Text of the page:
Date of Award
Master of Science
Department of Systems Engineering and Management
Michael L. Shelley, PhD
Chlorinated ethenes physical properties as well as its ubiquitous state at DOD installations makes it a priority for innovative remediation efforts. Current techniques are expensive and time consuming to maintain. Constructed wetlands suggest an inexpensive and operational alternative to conventional technologies. Sub-surface flow wetlands provide the anaerobic zones necessary to reduce the recalcitrant chlorinated solvents prior to anaerobic or aerobic mineralization of its daughter products. A vertical flow cell to include sequential sedimentary layers of two hydric soil lifts and a mix of hydric soil and woody compost was the subject of this investigation. This study focused on the statistical significance among the three constructed strata. Concentrations of mono-carboxylic acids and other anions are indicators of the reductive conditions necessary for remediation. Acid anion concentrations were expected to be higher in the assumed anaerobic strata of the constructed cell as a result of the fermentation of humic substances. Decreases in sulfate and nitrate were also expected over the upward flowing, wetland profile due to the reductive, anoxic conditions. Evidence in this study validate these assumptions and suggest that constructed wetlands are a viable alternative to current remediation methods. Findings also suggest manipulation of the physical parameters such as strata depth, soil type, flow rate, etcof a wetland could increase the cells remediation effectiveness.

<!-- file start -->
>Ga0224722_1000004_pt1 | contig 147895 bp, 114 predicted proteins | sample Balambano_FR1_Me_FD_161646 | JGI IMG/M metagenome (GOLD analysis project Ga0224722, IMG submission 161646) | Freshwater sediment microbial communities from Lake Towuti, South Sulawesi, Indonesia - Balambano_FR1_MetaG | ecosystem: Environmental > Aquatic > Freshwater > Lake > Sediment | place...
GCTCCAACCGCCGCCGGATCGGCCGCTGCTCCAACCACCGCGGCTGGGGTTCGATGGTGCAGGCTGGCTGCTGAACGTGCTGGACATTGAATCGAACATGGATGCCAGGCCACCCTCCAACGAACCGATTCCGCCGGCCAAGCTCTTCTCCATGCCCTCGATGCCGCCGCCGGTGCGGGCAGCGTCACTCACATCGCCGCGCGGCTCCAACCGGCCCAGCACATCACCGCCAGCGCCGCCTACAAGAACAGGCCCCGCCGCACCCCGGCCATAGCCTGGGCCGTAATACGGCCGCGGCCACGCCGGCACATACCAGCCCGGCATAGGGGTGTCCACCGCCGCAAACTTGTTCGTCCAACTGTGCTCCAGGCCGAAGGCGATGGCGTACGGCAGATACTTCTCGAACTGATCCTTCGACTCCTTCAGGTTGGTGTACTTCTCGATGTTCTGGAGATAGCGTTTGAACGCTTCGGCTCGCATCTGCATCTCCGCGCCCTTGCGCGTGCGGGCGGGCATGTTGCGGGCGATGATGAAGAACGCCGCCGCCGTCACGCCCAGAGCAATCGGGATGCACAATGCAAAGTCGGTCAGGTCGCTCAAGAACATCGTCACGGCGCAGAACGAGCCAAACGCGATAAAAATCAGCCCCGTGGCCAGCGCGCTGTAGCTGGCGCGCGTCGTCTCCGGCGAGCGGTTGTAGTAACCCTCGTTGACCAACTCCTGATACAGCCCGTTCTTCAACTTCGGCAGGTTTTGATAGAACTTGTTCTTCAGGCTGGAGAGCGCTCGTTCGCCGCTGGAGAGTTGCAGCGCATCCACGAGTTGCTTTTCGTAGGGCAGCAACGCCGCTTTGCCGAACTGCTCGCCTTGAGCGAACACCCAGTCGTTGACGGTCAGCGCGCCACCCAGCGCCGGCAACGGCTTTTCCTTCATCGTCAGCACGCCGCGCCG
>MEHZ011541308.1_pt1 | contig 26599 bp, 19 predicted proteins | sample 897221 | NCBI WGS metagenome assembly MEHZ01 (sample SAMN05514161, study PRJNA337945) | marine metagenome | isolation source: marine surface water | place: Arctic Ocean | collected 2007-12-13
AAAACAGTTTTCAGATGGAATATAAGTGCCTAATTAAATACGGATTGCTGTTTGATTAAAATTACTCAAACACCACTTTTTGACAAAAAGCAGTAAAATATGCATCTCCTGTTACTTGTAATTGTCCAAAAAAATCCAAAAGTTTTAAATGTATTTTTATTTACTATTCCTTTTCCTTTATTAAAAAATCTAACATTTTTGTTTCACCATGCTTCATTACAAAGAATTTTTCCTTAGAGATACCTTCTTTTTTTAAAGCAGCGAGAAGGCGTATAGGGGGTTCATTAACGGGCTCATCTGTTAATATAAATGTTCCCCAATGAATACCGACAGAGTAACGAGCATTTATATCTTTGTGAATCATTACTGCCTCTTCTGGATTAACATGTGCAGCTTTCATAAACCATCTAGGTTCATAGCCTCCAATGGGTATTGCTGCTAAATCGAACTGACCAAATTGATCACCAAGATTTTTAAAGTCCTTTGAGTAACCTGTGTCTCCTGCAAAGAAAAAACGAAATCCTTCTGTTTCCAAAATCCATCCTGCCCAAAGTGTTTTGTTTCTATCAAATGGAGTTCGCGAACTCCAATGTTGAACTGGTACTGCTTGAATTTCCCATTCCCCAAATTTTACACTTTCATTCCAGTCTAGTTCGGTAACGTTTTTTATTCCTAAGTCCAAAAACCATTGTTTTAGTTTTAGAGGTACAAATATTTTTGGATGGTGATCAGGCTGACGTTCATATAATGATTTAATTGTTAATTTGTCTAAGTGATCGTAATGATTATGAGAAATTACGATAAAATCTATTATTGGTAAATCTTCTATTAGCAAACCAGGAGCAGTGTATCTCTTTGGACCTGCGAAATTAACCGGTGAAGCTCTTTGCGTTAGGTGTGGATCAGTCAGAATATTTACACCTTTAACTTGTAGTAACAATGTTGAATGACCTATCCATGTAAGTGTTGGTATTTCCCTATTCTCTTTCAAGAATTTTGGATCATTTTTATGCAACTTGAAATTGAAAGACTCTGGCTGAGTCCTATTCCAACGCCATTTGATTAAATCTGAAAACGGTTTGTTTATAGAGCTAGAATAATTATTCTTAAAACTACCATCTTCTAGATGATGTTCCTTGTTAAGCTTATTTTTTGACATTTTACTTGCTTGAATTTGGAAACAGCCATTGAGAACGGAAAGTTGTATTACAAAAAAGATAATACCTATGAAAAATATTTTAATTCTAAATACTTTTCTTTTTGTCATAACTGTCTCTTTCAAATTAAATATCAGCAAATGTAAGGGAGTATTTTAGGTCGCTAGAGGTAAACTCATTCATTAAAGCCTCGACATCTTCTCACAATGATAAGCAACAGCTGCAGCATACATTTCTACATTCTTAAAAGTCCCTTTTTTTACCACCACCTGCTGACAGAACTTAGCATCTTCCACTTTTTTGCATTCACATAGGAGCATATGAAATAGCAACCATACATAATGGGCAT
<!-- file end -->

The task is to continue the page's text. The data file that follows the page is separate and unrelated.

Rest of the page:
DTIC Accession Number
Bugg, Bradley M., "An Anion Characterization of a Constructed Wetland Used for Chlorinated Ethene Remediation" (2002). Theses and Dissertations. 4423.